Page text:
Our book will provide detailed examples of investment strategies that hedge funds use to generate returns. These include long-short equity strategy, market neutral strategy, merger arbitrage strategy, convertible arbitrage, capital structure arbitrage, event-driven strategy and short-only strategy.
Ban on hedge funds not in charities’ interest
Currently, charities in many countries must choose traditional mutual funds as regulations prevent them from investing in hedge funds. That is because hedge funds – which bet on and against securities based on an absolute returns approach – use leverage, or borrowed money and derivatives, to amplify returns at the risk of magnifying losses.
This regulatory approach is inappropriate, too simplistic and even self-contradictory. Regulators’ narrow definition of “capital preservation” means that charities should avoid losing their capital without taking market movements and inflation into account.
As traditional mutual fund managers tend to take a relative returns approach, a 5 percent decline in their portfolio amid a 25 percent collapse of the market is a relatively good outcome. But that still means that charities that invested with them suffer capital losses.
Many investment managers believe that hedge funds can help charities meet their aim of preserving capital, particularly as some hedge fund strategies can be highly defensive. Regulators need to properly define their aims regarding investment philosophies for charities. They should not stop charities from adopting certain investment styles or using investment products and services that carry certain labels such as “hedge funds” or “derivatives”.
Potential charity donors should enquire about the investment philosophy of the charity to which they wish to contribute. What is its investing principle and how is it reflected in its choice of fund manager?
If the charity invests in an actively managed fund of large-cap growth stocks for absolute returns, will it disregard its strategy when offered a potentially lucrative fund that tracks an index of undervalued small-cap stocks?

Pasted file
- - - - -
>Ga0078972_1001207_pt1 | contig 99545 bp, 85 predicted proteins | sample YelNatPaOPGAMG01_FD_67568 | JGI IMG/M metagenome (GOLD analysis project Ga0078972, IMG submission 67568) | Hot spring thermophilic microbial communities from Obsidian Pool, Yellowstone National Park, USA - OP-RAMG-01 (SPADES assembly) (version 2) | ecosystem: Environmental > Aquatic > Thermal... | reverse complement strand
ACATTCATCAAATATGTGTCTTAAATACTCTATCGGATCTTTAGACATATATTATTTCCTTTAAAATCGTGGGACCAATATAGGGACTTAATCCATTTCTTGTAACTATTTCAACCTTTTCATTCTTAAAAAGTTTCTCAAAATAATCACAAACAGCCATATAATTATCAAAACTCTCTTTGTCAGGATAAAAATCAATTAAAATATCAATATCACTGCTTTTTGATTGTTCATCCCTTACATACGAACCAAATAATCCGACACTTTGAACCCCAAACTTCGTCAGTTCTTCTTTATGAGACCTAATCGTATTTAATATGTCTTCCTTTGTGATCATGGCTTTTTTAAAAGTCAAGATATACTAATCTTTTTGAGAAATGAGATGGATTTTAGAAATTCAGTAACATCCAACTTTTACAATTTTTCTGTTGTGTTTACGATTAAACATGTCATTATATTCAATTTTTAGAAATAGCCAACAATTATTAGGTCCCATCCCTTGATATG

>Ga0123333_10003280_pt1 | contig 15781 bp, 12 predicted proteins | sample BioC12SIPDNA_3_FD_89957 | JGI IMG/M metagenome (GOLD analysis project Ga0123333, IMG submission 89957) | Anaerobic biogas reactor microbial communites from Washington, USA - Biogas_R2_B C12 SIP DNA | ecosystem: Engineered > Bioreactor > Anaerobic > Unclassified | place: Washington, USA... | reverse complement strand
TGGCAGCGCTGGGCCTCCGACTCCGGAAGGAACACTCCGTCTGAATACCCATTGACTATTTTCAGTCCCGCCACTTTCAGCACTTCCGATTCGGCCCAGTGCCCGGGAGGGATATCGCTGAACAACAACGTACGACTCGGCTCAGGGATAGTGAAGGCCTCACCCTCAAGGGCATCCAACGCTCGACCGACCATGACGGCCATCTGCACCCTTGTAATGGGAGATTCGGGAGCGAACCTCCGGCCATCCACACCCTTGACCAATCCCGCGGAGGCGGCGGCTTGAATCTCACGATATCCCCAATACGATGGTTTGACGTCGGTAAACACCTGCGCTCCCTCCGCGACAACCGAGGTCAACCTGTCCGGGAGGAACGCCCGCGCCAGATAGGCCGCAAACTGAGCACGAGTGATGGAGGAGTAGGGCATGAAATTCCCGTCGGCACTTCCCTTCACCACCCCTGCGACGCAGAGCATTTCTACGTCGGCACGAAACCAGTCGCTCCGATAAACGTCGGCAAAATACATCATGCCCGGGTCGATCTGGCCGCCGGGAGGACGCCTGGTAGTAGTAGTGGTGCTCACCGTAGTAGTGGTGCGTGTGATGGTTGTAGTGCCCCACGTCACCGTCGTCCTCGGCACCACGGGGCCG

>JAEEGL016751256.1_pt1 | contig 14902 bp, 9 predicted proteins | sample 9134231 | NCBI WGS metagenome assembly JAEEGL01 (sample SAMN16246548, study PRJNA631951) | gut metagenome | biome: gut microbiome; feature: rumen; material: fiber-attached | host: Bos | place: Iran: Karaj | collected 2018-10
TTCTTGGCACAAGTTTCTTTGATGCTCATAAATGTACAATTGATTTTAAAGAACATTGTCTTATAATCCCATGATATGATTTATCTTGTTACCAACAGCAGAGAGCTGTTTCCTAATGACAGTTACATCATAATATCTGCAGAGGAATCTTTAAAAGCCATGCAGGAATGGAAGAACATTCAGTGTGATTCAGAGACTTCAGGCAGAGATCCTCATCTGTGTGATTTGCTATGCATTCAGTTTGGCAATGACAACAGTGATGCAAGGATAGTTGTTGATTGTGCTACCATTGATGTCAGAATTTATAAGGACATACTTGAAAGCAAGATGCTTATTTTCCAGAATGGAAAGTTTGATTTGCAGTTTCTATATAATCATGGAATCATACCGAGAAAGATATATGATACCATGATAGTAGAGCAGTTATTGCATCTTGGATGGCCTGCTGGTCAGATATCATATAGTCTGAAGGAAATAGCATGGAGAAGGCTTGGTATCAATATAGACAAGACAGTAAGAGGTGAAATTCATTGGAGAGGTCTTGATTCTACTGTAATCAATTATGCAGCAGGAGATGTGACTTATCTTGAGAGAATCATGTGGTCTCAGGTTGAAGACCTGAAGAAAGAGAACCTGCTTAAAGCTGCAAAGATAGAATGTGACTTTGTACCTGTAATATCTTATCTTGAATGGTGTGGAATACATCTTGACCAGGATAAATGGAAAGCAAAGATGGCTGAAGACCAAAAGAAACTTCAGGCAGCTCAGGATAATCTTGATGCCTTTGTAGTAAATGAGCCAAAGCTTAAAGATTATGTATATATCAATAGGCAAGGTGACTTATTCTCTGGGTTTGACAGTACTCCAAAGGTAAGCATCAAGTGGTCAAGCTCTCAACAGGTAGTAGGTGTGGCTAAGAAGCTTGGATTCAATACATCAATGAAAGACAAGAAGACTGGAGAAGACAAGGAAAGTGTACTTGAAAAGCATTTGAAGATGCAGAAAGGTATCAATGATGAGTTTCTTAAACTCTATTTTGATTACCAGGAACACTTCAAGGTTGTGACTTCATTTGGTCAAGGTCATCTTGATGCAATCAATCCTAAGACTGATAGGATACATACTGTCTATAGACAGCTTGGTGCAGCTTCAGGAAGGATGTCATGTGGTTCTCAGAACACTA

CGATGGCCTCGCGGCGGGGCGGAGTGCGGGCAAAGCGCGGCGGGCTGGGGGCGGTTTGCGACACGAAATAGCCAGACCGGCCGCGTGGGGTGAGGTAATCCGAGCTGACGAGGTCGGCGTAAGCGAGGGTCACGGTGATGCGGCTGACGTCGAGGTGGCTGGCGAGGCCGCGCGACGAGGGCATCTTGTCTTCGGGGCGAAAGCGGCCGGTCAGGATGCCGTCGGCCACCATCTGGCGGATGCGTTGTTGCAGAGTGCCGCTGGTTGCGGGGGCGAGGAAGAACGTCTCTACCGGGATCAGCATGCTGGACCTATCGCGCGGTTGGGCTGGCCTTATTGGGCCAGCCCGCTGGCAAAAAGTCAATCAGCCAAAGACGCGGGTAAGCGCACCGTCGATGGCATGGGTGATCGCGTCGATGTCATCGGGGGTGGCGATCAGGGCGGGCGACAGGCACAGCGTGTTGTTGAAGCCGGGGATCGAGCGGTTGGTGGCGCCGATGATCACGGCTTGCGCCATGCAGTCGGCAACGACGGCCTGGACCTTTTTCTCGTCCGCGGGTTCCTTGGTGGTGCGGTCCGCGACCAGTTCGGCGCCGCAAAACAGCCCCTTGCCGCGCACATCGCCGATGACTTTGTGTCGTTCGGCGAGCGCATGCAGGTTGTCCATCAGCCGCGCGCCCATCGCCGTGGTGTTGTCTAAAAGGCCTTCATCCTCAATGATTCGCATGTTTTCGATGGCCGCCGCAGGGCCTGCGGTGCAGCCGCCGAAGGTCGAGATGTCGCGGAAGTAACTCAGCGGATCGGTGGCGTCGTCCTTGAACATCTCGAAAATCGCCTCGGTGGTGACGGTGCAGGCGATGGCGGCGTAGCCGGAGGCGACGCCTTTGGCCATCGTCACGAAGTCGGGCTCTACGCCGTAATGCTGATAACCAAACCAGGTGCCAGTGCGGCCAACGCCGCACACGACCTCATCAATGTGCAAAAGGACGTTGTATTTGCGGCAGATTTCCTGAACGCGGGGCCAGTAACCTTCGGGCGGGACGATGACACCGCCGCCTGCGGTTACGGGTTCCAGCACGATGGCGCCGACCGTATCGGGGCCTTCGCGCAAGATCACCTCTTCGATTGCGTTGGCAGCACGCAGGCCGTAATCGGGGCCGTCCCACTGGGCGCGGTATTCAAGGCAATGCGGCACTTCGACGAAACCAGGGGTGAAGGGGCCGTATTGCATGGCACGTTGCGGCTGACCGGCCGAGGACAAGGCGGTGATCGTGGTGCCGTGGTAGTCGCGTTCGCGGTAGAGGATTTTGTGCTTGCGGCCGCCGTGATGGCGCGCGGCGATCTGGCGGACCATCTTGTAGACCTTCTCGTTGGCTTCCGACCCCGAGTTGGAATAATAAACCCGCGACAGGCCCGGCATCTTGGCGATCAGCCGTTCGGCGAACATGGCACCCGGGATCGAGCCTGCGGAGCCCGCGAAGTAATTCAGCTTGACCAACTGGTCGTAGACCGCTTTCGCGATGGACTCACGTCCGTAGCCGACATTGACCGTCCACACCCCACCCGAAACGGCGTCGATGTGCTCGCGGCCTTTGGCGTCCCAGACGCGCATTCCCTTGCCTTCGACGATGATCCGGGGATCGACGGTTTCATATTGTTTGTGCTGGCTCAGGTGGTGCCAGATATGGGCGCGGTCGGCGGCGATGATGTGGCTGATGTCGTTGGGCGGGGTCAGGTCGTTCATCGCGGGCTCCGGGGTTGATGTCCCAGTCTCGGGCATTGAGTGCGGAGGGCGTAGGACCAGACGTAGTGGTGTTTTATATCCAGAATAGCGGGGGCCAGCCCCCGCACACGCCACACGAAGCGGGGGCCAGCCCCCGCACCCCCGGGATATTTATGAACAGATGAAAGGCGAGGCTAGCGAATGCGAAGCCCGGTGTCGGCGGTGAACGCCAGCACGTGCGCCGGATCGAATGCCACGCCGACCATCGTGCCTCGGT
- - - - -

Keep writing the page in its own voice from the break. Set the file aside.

Will the charity adhere to its investment philosophy in good times and bad? A failure to keep the faith could result in the charity’s financial collapse, like it did with John Gwynne’s endowment.
A lesson from history
That some of the world’s richest academic endowments in Britain today have not suffered the fate of Gwynne’s endowment is thanks to a regulatory change from the 16th century. The Corn Rents Act of 1576 entitled colleges in Oxford and Cambridge to collect rents that largely rose in tandem with inflation, ensuring the sustainability of their endowments.
That underscores the importance of having an investment philosophy. It should be taken seriously by donors, regulators and charities. Investment services or products should not be disallowed because of meaningless labels.
In our next article, we will look at the source of returns from common investment instruments. We will also discuss how investment portfolios should be built based on the objectives and constraints stated in the investment policy statement and investment philosophies.
Peter Lai is the Chairman of HML Consulting Group and Executive Director of Riverside Asia Partners.